I figured I would like the town I decided to move to because a store on the town square was Bowser's Furniture Store & Funeral Home.  This piqued my interest.  That was 33 years ago.  More recently, my off-beat sense of humor found it hysterical that the funeral home has a pickup truck.

I'm fascinated that not only have I had page views from people in Russia and Germany, but I recently had 10 page views from Pakistanis.  I'm very grateful.  I just don't understand why.

Friday, May 10, 2013

OK. Here's the thing...

An email to a different friend.

I mean, if I can't tell you, then whom?  I'm in the most depressed depression I've experienced.  Not forthrightly suicidal, but my therapist did alert the hospital staff that I might be calling for help a few weeks ago.  That seems to be going away, but the depression still likes to remind me it's hanging around.

Maybe I told you about a massive collection of sheet music I discovered in the digital library of Ol' Miss.  It's a gift from a Charles Templeton...I have no idea who he was, except that he clearly collected lots of sheet music.  The earliest date I've noticed is 1825 and it runs into the late 1970s.  Since music published prior to 1923 is unarguably in the public domain, and since music from about 1890 to early flapper fits that description and is music I love, I've been doing a lot of copying music and then putting it into my PrintMusic program.

I think I sent you "Ain't She Sweet" a while back, while I was still under the influence of one Fats Waller.  I've worked with a couple of other tunes to add a piano break or dance break or to add to the accompaniment (sheet music can be uninteresting at times).  If I'm not careful, I repeat myself in style and ideas, and the challenge is to figure out something else to try.  I'm still sane enough to understand all of this is going nowhere, but it's incredibly fun.  And while it's one thing to work with a composer or song I hadn't heard of before, it's something else to try to do justice to Eubie Blake.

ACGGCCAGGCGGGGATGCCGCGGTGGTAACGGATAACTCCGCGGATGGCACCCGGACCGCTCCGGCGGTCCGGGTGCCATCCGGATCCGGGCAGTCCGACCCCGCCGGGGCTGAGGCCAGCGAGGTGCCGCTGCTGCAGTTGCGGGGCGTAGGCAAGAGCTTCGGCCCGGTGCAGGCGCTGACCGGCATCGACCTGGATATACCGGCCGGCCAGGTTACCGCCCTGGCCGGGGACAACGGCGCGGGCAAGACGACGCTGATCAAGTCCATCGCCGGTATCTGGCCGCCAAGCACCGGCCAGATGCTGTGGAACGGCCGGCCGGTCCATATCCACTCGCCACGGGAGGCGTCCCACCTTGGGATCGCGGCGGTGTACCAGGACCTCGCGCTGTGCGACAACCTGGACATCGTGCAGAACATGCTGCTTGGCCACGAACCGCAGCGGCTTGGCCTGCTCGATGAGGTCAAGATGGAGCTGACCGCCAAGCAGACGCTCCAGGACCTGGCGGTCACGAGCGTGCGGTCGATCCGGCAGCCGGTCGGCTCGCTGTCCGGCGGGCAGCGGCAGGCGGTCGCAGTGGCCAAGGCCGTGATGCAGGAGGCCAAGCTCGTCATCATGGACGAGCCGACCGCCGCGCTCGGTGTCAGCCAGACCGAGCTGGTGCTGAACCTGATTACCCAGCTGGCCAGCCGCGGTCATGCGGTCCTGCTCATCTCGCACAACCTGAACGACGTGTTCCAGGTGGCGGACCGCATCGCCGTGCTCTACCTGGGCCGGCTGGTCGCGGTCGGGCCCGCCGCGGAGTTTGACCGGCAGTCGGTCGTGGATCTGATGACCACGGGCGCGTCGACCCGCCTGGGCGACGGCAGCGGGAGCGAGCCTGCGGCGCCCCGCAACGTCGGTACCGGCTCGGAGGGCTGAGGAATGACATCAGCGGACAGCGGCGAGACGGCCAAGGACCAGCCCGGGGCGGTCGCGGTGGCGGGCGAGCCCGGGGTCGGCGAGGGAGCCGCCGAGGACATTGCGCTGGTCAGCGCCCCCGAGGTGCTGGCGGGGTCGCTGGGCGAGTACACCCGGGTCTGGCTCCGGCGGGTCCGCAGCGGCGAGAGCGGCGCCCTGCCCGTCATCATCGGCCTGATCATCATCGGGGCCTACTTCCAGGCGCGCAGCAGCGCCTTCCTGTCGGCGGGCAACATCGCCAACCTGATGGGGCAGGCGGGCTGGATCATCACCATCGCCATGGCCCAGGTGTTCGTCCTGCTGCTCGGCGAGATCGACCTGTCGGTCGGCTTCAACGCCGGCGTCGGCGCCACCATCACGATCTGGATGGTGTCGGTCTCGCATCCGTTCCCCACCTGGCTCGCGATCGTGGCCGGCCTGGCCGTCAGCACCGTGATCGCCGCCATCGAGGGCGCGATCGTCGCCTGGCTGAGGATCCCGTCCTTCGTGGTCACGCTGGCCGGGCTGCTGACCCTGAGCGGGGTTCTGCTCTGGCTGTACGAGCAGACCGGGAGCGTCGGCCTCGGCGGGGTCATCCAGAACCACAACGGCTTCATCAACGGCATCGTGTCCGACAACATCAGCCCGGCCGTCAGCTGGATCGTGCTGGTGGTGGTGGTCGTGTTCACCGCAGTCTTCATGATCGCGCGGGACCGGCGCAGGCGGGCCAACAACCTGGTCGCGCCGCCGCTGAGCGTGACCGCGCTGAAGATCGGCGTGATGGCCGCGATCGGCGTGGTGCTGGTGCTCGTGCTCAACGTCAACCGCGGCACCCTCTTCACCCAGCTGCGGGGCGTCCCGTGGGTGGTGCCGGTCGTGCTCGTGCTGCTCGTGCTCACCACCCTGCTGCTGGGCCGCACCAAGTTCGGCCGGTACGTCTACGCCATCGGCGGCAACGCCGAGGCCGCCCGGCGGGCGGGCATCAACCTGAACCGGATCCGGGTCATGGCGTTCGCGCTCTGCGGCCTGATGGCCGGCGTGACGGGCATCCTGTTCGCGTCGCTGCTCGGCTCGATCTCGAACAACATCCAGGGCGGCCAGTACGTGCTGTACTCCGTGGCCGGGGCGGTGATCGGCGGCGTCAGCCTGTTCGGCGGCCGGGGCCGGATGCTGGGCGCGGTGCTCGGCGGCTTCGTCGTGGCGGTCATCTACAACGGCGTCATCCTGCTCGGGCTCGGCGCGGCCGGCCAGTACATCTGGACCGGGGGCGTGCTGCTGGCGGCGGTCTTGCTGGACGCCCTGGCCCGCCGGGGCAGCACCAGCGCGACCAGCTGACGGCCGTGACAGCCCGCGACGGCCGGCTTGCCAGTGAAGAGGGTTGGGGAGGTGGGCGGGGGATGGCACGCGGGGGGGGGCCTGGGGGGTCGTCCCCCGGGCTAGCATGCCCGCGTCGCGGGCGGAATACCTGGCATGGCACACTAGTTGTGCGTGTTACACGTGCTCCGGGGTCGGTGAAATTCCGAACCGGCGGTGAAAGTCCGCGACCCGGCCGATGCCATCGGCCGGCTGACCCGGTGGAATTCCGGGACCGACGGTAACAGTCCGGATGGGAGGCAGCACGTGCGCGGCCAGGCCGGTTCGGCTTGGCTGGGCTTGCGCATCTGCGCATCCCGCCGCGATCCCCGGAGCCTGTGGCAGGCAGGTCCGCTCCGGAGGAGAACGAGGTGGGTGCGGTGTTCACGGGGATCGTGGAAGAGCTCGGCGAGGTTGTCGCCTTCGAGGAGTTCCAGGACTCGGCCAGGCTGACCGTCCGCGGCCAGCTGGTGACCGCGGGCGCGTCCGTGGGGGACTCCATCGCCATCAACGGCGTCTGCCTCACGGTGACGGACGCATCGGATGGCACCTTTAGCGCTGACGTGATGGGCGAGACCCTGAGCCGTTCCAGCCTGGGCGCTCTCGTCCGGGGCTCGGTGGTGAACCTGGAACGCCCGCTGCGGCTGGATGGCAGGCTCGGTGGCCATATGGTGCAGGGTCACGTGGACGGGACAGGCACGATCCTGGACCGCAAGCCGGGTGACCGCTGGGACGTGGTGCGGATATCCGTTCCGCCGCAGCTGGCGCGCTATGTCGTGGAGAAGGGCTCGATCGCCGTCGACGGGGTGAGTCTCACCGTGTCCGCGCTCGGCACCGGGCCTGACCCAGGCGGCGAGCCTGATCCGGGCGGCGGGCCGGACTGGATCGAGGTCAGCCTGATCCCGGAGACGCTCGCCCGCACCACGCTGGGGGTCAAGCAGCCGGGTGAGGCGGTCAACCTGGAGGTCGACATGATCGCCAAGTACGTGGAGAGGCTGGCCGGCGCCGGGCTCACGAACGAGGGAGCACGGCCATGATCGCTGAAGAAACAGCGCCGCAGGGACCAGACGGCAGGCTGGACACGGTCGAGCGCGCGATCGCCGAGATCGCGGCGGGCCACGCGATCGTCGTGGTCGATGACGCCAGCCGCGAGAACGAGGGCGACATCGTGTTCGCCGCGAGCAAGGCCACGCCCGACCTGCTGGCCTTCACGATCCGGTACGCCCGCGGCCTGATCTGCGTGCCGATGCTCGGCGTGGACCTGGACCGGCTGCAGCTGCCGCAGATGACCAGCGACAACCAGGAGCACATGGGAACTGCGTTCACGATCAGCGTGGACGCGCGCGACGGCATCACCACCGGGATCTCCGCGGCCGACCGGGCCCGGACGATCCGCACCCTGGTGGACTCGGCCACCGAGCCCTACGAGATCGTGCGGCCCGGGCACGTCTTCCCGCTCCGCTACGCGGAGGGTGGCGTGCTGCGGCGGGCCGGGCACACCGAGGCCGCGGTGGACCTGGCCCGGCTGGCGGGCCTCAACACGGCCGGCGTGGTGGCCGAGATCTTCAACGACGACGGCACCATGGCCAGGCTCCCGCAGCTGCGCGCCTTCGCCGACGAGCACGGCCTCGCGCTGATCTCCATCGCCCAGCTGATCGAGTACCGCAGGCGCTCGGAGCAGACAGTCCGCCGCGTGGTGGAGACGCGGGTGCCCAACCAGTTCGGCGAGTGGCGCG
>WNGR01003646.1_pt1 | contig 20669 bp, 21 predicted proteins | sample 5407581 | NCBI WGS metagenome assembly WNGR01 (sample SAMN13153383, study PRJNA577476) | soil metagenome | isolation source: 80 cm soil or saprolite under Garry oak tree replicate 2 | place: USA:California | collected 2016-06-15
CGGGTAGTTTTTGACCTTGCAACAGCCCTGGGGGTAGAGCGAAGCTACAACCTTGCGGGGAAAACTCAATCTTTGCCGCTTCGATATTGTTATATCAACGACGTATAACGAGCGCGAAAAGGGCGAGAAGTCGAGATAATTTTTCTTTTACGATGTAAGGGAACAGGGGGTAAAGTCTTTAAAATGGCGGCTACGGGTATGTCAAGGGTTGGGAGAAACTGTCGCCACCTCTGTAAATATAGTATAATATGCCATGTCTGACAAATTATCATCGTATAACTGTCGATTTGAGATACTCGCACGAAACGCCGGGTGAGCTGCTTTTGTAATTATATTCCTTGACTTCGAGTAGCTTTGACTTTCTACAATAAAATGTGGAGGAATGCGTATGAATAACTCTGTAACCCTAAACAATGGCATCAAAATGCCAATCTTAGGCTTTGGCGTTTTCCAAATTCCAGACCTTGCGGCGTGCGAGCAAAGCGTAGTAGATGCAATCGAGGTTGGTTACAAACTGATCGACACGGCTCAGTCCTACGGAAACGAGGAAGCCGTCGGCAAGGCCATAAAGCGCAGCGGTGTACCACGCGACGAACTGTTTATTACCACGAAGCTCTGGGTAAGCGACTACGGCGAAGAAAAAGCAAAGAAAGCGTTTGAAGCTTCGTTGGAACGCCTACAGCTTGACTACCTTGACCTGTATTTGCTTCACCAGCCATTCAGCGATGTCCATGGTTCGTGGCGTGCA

Perhaps I'm floating away into Fantasy Land.  I've started to give myself deadlines, as if I were working on a show.  I've always been fascinated by must have been incredible both to see and to be in.  I also think about a revue, kind of like "Ain't Misbehavin'" but working with an era rather than a particular artist.  While my therapist knows about the music, he doesn't know that I spend hours a day on it and that I'm going into a pretend world not unlike I enjoyed when I was young.  I don't think it's hurting anyone, but I'm not sure how out-of-touch-with-reality it's making me.  I'm also not sure I'm all that concerned.  After MITM this summer, there's nothing on my dance card and I intend to keep it like that.

I'm struck by the craft shown in much of the music.  Yes, a lot of it is hack work, a large portion of it is in imitation of something that sold well (the titles that practically sound like others are pretty shameless), and even Irving Berlin came up with a clunker now and then.  But there's also some excellent, pristine music and lyrics.  I'd forgotten a line in a song that always made me smile.  It struck as me pretty before I knew anything about the work that went into writing, and once I understood lyrics, it became an example of a beautifully crafted line.  From "Carolina in the Morning":  "Strolling with my girlie when the dew is pearly early in the morning."  Obviously, "girlie" would be frowned upon now, but I don't know what an acceptable substitution might be.  But what an image, and what a wonderful, seemingly simple bit of internal rhyme.  And "Butterflies all flutter up and kiss each little buttercup at dawning" i t shabby, either.